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Ashley Gatewood


Ashley is an occupational therapist who has worked most of her career in inpatient rehabilitation. She has dedicated herself to always improving her skill set for her patients. She started her Career at Sheltering Arms Rehabilitation Hospital in Richmond, VA. She has practiced in other settings such as outpatient and home health for adults/pediatrics. Ashley is passionate about the neurological population and helping to provide a more independent lifestyle for her patients. She has volunteered her time to assist patients with adaptive sports and other organizations such as The Special Olympics.

Why did you become an OT?

I became interested in OT my senior year of high school through a mentoring program at the hospital in my home town. During my mentoring, I was exposed to several different diagnoses such as stroke, brain injuries and other neurological diseases. There was a certain patient who had suffered from strokes and was unable to complete daily tasks such as dress himself, speak clearly, or even feed himself. The therapist had told me prior to starting the session with him that he was unable to speak clearly or show a lot of emotions. We played a simple game of batting a balloon back and forth for a few minutes trying to get him to interact with us along with other therapeutic activities. It was time for me to leave for the day, so I told the gentleman goodbye and that it was nice to meet him. He responded, to me as clear as he could along with a big smile, “Thank you Ashley, you are great.” From that moment on I knew I was supposed to be an Occupational Therapist.

What settings have you practiced as a therapist?

  • Inpatient Rehabilitation
  • Outpatient Rehabilitation
  • Pediatric Home Health
  • Adult Home Health

What inspires you about Neofect users?

When I first became an occupational therapist I always wanted to be the OT that thought out of the box for my patients. I was blessed to start my career at a hospital that pushed for that along with giving us access to the top rated advanced technology to promote neuro rehab. While working with the technology I became so intrigued by what it was allowing patients to achieve. Neofect was one of the products I used that brought a whole new avenue for patients and home use. As a therapist you quickly find out that patient’s do not do so well carrying over your home exercises that you create for them. Neofect products gives patients that engaging, challenging and motivating exercise. The biggest inspiration is watching and hearing how excited patients get when they start seeing their hand and arm move when they thought they had no movement.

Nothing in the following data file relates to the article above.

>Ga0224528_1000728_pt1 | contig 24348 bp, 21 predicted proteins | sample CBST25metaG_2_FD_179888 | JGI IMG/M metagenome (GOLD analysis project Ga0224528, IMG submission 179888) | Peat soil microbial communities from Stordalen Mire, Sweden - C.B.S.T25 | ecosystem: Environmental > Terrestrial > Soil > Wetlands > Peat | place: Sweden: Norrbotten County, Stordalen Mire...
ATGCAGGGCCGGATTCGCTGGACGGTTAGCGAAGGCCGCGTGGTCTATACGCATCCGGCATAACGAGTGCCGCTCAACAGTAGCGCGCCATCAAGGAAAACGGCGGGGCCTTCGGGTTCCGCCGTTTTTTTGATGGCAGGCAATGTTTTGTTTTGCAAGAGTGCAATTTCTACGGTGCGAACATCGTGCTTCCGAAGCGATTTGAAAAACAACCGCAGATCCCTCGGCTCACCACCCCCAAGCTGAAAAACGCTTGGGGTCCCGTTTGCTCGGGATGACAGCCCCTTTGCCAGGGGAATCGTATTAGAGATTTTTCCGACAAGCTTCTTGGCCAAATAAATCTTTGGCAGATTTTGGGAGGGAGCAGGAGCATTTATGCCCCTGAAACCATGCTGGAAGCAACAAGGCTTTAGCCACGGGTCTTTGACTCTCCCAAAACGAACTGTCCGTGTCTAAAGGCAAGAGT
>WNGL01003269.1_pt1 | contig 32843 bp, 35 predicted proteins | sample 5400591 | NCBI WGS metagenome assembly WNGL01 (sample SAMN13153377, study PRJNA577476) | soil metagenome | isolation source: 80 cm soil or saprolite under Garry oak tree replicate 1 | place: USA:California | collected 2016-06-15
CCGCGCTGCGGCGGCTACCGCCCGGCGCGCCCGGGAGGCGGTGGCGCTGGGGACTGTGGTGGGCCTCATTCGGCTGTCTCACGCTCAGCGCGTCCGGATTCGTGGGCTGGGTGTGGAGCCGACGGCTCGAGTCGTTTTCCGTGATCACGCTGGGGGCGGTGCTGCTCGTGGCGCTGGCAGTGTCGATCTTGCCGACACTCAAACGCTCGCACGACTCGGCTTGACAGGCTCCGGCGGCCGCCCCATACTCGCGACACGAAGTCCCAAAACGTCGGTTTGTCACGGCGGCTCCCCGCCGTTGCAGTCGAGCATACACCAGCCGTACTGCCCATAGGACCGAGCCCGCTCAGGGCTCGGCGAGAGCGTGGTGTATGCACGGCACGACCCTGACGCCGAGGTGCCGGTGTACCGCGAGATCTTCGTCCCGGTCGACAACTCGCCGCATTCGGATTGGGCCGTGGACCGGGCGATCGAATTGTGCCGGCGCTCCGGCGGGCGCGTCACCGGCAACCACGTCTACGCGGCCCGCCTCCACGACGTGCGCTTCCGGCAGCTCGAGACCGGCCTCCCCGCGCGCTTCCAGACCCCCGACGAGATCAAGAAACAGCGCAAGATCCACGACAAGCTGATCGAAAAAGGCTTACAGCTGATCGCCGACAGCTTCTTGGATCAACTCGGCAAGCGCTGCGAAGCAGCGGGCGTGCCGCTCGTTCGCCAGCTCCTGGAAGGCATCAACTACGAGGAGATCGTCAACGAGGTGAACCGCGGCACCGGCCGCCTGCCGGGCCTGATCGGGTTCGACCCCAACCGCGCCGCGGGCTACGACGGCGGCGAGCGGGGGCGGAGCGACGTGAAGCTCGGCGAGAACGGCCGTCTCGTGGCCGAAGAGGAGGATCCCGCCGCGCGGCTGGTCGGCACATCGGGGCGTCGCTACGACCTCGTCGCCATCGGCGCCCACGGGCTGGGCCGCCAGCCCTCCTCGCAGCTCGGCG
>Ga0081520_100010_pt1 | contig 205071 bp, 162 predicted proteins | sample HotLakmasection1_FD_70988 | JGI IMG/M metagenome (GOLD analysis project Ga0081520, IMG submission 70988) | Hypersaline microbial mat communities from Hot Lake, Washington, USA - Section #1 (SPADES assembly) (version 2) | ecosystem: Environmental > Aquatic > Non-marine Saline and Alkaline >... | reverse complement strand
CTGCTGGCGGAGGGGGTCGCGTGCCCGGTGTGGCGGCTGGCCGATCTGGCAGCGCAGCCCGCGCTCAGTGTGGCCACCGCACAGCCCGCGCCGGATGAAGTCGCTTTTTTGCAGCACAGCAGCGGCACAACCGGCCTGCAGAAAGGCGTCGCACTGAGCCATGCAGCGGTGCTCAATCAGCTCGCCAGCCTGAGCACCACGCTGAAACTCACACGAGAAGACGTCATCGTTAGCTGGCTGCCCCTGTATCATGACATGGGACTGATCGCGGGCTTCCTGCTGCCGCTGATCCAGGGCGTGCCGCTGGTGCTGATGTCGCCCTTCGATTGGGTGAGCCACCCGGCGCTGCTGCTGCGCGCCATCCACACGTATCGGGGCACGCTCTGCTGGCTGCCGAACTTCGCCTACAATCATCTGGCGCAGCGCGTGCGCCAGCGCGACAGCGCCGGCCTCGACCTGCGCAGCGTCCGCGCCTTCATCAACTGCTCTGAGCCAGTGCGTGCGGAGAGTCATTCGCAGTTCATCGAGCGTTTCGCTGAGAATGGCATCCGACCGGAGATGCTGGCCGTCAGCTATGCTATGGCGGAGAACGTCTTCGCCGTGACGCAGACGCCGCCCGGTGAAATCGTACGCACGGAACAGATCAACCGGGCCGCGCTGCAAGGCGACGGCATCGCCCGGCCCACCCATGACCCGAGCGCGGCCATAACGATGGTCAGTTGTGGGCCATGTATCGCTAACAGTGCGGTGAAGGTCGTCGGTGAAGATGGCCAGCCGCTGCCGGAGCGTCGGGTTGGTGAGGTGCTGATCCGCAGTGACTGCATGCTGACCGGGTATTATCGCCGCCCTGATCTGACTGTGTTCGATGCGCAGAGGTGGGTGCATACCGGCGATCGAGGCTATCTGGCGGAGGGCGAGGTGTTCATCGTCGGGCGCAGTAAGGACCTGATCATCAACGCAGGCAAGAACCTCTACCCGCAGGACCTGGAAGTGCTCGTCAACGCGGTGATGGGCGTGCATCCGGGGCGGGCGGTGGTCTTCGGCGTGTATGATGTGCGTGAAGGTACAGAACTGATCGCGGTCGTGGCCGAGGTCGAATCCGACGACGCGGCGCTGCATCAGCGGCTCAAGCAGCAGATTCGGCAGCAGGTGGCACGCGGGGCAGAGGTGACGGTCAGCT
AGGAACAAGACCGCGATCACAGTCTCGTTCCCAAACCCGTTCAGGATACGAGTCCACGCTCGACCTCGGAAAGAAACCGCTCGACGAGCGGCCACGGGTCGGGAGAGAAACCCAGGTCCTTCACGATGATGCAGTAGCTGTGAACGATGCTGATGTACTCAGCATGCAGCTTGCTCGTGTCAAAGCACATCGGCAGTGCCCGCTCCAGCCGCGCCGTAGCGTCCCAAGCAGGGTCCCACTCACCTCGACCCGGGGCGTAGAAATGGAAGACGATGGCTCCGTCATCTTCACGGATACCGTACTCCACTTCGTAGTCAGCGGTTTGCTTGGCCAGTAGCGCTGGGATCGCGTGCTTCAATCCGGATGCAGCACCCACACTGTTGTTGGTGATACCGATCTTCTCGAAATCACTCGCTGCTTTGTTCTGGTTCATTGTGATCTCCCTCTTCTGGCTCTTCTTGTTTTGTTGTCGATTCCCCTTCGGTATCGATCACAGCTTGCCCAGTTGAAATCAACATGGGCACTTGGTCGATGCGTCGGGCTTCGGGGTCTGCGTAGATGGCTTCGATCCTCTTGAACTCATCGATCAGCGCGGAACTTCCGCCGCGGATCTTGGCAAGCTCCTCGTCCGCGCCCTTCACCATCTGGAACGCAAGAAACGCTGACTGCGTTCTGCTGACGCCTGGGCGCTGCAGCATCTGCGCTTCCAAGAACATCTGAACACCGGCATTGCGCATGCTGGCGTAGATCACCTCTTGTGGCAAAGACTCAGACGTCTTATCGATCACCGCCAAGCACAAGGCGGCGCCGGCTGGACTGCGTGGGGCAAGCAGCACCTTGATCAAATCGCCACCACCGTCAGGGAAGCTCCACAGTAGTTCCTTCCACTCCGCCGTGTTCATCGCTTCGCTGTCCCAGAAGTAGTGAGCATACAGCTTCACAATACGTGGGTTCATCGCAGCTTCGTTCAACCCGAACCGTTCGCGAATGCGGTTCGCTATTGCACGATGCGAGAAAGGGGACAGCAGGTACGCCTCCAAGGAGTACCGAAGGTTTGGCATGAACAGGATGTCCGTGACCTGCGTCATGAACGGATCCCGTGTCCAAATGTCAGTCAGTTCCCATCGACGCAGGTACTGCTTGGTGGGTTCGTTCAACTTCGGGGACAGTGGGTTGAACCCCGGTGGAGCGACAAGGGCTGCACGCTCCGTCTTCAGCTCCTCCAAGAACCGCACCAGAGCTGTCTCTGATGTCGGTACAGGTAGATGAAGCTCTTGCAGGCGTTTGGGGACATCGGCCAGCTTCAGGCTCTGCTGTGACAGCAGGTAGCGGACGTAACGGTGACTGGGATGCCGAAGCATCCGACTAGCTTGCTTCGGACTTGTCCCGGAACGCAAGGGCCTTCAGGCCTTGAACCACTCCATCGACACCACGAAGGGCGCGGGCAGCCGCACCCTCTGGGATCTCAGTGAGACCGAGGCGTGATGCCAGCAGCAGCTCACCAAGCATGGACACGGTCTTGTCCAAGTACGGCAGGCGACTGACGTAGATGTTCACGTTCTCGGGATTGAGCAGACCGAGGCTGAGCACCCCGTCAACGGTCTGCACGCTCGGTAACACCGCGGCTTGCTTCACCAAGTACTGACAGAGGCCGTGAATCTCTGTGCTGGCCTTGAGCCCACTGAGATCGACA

What are you passionate about outside of work?

Outside of work for me is always an adventure. I enjoy being outdoors and exploring the world around me. I am a big sports junky so I am always looking to do new things. I enjoy playing basketball, softball, mountain biking and snowboarding.

Email Address:
**Locations: **I am located in Richmond, Va and I am on the Eastern Time zone
**Linkedin: **
West Virginia University- Masters of Occupational Therapy
West Virginia University- Bachelors of Arts in Human performance and Health

OT Licenses and Certifications

  • Licensed in Virginia
  • BLS CPR Certification
  • LVAD Certified
  • Certification in Disability Studies
  • Kineso-Taping
  • Member of AOTA

Relation Posts

stroke recovery and rehabilitation
How to Quickly Recover After Stroke
Stroke recovery is different for every person. After someone survives a stroke their recovery starts day one and can continue for several years. The severity of the stroke impacts how a person’s recovery will go.
Spinal Cord Injury
Difference Between a Complete Spinal Cord Injury and Incomplete Spinal Cord Injury
Spinal cord injuries can happen in a variety of ways, whether that’s through a traumatic injury or a disease acquired at birth or later in life. These types of injuries result in damage to the spinal cord. The spinal cord doesn’t have to be cut in order to have a loss of function.
muscle atrophy
What is Muscle Atrophy and How Can I prevent it?
Muscle atrophy is when the muscle wastes away and is often experienced by patients with certain brain injuries, cerebral palsy, stroke, malnutrition, or extended hospitalization. When we don’t use our muscles regularly it causes them to thin out due to lack of active stimulation and exercise.
What is the National Institutes of Health Stroke Scale (NIHSS)?
The National Institutes of Health Stroke Scale (NIHSS) is a stroke assessment tool used by clinicians to evaluate and document the impact of stroke on a patient. The stroke scale is used to predict the impact of the stroke on the brain.
Hemiplegia vs. Hemiparesis
Hemiplegia and hemiparesis could seem very similar because they sometimes have the same underlying symptoms. However, they have different meanings.